From the Middle English Ragamuffyn. Of uncertain origin, according to Brewer's Dictionary of Phrase and Fable: A muffin is a poor thing of a creature, a ‘regular muff’; so that a ragamuffin is a sorry creature in rags.
ragamuffin (plural ragamuffins)
- A dirty, shabbily-clothed child; an urchin.
- c. 1597, William Shakespeare, “The First Part of Henry the Fourth, […]”, in Mr. William Shakespeares Comedies, Histories, & Tragedies: Published According to the True Originall Copies (First Folio), London: […] Isaac Iaggard, and Ed[ward] Blount, published 1623, OCLC 606515358, [Act V, scene iii], page 71:
- I haue led my rag of Muffins where they are pepper'd: there's not three of my 150 left aliue; and they for the Townes end, to beg during life.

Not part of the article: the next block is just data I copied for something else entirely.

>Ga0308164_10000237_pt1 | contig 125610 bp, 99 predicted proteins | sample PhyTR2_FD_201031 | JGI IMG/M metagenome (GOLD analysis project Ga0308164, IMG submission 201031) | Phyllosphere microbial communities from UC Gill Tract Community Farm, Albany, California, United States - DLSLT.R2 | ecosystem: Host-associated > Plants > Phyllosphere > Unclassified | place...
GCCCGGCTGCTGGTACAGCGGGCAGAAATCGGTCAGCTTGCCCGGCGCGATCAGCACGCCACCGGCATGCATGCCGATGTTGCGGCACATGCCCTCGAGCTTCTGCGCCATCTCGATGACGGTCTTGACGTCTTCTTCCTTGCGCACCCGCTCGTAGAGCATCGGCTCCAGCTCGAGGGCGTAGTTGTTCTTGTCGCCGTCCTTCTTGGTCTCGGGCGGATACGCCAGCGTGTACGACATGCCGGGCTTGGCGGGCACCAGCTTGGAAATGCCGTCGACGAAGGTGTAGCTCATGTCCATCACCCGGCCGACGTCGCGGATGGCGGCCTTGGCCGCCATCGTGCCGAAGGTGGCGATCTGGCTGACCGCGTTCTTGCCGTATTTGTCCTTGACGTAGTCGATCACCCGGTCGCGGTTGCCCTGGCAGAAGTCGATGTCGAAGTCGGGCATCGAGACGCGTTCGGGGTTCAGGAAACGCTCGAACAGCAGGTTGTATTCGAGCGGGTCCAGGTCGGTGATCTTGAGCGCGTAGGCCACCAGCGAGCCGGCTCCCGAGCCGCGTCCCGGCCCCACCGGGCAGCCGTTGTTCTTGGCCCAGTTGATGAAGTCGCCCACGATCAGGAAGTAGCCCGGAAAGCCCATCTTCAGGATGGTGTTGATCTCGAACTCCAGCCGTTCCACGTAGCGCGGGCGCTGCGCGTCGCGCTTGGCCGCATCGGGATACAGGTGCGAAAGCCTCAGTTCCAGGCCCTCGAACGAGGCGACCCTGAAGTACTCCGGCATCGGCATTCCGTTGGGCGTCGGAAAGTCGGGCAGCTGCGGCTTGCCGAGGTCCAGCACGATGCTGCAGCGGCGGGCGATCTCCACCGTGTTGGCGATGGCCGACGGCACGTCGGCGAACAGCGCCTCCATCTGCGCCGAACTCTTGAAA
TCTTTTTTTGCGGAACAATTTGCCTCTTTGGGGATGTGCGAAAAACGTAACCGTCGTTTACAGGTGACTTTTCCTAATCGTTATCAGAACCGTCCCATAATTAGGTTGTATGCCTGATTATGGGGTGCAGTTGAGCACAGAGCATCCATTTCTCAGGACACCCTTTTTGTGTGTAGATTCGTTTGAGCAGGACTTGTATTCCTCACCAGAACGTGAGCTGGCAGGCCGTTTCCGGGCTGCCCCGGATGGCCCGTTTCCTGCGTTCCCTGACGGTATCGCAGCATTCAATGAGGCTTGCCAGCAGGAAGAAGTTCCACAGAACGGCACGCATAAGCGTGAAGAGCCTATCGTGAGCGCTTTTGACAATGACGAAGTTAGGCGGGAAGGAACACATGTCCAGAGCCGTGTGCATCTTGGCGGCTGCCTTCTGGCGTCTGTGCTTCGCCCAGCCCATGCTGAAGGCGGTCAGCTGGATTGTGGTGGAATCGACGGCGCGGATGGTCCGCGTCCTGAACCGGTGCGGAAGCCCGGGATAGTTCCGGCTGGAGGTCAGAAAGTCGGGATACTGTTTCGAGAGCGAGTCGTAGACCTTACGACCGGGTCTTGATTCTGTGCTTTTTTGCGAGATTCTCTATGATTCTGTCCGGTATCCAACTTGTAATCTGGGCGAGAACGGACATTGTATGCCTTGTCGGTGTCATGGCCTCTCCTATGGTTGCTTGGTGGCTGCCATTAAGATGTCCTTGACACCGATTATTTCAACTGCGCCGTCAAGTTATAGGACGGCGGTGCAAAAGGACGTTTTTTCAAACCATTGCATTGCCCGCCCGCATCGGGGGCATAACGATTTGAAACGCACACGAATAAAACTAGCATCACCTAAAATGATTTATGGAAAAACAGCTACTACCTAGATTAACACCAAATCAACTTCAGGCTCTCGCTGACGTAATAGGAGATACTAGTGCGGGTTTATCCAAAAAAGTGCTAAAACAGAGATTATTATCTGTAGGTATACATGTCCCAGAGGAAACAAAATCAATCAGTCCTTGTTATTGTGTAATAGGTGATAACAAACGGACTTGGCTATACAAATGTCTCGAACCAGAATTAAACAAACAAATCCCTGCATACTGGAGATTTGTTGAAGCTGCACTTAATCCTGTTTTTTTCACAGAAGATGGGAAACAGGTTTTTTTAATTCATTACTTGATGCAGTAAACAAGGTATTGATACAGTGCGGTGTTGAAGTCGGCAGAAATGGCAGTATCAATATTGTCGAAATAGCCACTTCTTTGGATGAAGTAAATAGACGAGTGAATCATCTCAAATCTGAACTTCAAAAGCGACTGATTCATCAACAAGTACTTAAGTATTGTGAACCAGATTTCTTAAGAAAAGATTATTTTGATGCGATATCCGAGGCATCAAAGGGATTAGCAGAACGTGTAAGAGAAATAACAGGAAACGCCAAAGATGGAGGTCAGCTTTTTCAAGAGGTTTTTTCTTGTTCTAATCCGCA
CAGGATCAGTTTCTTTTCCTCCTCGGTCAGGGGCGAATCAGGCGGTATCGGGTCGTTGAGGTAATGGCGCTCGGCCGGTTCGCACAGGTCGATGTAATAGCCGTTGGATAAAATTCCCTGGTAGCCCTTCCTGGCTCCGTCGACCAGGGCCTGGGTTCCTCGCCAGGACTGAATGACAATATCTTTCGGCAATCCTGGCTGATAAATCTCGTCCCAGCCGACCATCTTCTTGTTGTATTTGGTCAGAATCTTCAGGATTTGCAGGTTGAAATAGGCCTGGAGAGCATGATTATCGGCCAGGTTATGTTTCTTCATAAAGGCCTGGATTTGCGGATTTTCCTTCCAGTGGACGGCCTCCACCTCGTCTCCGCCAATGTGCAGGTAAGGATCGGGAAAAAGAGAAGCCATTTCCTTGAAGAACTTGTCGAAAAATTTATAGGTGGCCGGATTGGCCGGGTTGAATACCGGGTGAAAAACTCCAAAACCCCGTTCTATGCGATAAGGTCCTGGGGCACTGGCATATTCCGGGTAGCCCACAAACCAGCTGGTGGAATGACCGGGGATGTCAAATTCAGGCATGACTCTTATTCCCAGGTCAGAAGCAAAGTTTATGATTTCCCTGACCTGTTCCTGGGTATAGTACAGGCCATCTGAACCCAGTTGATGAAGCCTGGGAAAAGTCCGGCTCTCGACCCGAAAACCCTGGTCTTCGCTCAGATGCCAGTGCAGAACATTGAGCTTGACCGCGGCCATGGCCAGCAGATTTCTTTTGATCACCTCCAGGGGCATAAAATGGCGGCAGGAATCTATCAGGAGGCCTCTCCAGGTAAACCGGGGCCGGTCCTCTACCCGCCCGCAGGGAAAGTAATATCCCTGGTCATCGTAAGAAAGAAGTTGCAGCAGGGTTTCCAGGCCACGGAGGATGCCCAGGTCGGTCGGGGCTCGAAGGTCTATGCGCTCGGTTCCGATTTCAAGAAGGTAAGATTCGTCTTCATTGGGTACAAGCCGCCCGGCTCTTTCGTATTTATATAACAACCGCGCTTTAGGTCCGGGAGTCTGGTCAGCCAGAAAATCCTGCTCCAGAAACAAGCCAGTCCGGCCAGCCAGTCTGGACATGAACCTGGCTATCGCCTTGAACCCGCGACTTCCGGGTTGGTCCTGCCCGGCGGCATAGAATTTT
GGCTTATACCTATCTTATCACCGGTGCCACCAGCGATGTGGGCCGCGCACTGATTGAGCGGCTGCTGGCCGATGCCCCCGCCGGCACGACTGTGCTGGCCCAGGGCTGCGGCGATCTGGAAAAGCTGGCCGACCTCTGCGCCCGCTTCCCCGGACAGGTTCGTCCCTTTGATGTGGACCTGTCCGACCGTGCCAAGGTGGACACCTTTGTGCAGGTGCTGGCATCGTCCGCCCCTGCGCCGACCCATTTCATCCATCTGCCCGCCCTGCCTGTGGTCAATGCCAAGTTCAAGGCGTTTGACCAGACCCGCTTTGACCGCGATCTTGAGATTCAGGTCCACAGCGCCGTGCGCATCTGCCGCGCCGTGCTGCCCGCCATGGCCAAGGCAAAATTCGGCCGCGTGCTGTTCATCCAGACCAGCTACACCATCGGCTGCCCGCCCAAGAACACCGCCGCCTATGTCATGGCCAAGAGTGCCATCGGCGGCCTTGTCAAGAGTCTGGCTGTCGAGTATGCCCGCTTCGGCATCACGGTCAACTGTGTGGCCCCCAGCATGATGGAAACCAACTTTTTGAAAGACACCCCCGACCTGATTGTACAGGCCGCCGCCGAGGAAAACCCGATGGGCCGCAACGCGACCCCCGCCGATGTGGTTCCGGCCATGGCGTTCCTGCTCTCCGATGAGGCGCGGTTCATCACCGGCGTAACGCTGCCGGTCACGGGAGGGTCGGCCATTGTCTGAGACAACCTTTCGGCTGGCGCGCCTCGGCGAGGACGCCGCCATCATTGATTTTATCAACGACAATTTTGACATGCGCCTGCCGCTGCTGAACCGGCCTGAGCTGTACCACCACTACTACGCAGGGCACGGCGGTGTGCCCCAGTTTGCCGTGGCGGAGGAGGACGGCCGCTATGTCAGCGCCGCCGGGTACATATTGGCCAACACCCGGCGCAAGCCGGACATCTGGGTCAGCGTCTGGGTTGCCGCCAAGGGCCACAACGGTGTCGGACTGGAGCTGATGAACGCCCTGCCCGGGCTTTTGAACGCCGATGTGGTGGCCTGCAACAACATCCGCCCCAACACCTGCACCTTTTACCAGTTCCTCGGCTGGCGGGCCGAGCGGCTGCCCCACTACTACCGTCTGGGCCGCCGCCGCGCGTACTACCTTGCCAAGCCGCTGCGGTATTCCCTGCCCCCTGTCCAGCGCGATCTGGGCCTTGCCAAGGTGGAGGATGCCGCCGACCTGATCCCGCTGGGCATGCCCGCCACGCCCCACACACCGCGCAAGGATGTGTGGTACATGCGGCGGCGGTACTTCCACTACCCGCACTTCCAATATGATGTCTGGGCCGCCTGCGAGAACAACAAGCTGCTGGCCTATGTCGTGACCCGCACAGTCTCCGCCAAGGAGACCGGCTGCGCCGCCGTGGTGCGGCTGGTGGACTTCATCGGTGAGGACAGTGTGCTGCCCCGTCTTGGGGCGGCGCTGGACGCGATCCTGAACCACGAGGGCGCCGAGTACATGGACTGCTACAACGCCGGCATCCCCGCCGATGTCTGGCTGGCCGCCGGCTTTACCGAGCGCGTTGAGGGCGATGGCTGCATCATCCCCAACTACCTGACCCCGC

- 1868, Louisa M[ay] Alcott, chapter 47, in Little Women: Or, Meg, Jo, Beth and Amy, (please specify |part=1 or 2), Boston, Mass.: Roberts Brothers, OCLC 30743985:
- “But may I inquire how you intend to support the establishment? If all the pupils are little ragamuffins, I’m afraid your crop won’t be profitable in a worldly sense, Mr. Bhaer.”
- A breed of domestic cat which is an offshoot from the Ragdoll.
- Currently this word is slang, often (but not always) used either for anachronistic effect or as dialogue in historical fiction.
ragamuffin m (uncountable)